Meanwhile, Jonathan Strange, a wealthy gentleman who lived near the Welsh border, wanted to marry. Desiring a career, something meaningful to occupy his time in order to please his pretty young fiance, he decided to become a magician after finding he had a talent for the practice. Strange was quite different from Mr. Norrell, being young, handsome and charismatic. He too moved to London where his path crossed Norrell's. The older magician took the younger man on as a pupil. Norrell actually shared his books and knowledge with him, but his underlying motive was to control Strange's magical knowledge. When Strange decided he no longer needed Norrell, exactly what the older magician feared most, a feud began between the two which estranged them. Neither man, however was aware of the strange and dangerous being from the land of faeries who had entered their world.

The above is just a brief summary of this tale's beginning - a tiny taste of the enchanting plot - and doesn't begin to do it justice. The book is narrated in a scholarly (but not dry) manner, complete with footnotes which are almost as fascinating as the main story. It's as if a magician, perhaps a former colleague, were looking back in time and relating this history. The thread which ties the entire novel together is the prophecy attributed to the shadowy figure of the Raven King. As a child he was taken by faeries and later became king of both England and Faerie, and the greatest magician of all time. His prophecy: "Two magicians will appear in England. The first shall fear me; the second long to behold me. . . ." It is Susanna Clarke's spectacular, rich narrative that makes it all work - like magic.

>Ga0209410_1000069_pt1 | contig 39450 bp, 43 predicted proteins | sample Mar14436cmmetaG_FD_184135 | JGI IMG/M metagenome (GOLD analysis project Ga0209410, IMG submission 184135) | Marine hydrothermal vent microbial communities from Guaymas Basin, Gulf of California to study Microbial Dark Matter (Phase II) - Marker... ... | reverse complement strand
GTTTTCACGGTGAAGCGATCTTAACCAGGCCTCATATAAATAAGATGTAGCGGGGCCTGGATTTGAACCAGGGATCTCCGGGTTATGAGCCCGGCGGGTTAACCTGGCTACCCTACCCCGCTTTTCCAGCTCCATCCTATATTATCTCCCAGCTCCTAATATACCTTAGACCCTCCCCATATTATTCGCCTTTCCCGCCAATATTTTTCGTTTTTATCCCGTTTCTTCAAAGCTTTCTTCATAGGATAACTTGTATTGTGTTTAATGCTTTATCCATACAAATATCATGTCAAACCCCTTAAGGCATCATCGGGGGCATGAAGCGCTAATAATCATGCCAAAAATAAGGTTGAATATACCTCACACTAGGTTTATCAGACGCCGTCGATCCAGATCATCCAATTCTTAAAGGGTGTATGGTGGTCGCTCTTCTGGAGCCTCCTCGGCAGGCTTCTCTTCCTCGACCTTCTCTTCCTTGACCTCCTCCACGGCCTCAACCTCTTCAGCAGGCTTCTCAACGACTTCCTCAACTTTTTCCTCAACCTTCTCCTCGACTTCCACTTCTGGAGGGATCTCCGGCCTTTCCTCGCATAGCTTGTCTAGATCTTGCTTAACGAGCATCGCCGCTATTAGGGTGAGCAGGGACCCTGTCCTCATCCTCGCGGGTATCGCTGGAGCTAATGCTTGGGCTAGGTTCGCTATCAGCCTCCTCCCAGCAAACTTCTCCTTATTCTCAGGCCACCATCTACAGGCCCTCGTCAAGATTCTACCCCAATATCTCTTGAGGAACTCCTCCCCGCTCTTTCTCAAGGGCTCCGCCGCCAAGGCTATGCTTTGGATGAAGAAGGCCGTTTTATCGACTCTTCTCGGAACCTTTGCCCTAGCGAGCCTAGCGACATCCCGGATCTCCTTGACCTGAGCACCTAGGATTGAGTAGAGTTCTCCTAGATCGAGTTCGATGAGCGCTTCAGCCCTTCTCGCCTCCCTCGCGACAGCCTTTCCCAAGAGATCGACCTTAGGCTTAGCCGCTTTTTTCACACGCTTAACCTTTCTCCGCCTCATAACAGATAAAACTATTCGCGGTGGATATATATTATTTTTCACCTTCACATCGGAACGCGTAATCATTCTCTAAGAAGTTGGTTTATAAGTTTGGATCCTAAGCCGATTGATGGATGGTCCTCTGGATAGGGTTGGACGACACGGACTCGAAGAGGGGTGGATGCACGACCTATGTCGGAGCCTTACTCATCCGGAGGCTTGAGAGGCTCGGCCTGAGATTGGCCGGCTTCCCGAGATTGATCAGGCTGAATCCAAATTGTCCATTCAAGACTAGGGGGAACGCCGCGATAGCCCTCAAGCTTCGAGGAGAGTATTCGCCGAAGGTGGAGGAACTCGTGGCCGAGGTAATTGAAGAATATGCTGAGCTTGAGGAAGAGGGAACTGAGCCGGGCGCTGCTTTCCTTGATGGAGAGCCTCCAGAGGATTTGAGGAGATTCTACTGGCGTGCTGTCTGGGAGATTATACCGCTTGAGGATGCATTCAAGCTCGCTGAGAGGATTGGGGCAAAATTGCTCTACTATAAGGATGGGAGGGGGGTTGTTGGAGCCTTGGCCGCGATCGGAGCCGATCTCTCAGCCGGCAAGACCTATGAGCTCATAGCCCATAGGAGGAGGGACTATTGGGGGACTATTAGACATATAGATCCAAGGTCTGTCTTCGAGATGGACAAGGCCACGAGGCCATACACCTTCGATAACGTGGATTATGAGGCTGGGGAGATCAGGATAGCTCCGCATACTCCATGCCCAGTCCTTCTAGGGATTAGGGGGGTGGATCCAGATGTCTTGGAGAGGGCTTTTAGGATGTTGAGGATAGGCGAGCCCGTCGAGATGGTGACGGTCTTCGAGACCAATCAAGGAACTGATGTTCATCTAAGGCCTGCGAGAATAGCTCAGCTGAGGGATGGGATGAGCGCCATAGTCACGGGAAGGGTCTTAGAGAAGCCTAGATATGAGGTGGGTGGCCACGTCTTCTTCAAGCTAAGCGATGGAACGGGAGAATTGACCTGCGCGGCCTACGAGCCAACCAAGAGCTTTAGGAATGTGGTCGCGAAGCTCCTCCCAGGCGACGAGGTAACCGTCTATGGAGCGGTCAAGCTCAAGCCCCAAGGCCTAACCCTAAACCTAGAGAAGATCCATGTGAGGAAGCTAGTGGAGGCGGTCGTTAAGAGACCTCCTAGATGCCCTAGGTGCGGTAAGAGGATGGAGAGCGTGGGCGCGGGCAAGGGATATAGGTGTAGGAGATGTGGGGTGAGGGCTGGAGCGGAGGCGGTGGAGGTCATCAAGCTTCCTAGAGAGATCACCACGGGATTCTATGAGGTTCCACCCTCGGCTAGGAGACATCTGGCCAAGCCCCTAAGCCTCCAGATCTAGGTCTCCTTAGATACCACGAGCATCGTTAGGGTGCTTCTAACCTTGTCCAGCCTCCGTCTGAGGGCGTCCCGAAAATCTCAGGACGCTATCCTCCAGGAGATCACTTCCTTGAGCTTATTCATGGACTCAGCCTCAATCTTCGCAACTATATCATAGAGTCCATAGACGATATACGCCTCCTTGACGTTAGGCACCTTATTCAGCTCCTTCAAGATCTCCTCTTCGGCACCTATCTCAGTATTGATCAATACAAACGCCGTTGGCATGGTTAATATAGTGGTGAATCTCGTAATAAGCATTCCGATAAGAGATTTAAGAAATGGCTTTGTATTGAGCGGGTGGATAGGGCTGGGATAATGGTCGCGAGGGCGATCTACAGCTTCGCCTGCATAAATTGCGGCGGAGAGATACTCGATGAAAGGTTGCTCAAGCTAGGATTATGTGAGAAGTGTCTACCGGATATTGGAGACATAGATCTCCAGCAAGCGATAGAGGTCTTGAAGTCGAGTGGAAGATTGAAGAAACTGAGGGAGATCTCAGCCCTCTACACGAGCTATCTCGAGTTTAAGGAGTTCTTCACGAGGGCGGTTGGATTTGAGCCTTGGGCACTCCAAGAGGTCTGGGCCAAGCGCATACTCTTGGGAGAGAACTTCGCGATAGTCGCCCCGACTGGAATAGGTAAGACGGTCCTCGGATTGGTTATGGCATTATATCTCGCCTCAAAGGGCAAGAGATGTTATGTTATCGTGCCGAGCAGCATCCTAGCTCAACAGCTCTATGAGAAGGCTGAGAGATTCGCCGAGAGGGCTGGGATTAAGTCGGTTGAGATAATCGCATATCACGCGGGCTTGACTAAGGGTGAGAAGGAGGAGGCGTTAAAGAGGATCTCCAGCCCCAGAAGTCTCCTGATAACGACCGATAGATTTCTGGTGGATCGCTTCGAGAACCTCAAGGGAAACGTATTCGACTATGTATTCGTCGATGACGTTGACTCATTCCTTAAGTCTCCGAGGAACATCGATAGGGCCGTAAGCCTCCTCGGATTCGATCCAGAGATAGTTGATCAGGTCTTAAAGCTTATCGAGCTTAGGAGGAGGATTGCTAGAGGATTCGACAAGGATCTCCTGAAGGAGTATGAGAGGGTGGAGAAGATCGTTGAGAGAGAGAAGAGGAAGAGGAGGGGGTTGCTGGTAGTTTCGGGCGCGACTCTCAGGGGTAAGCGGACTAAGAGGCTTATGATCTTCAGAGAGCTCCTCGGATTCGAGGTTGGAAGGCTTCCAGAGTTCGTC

Ms. Clarke's characters are magnificent - so real they practically leap off the page. Her descriptions enable one to really get a three-dimensional picture of each one in the mind's eye. Ms. Clarke also gives the reader remarkable insight into human passions - envy, greed, ambition, friendship, love and redemption. Her take on English society during this period is often satirical, and very humorous at times.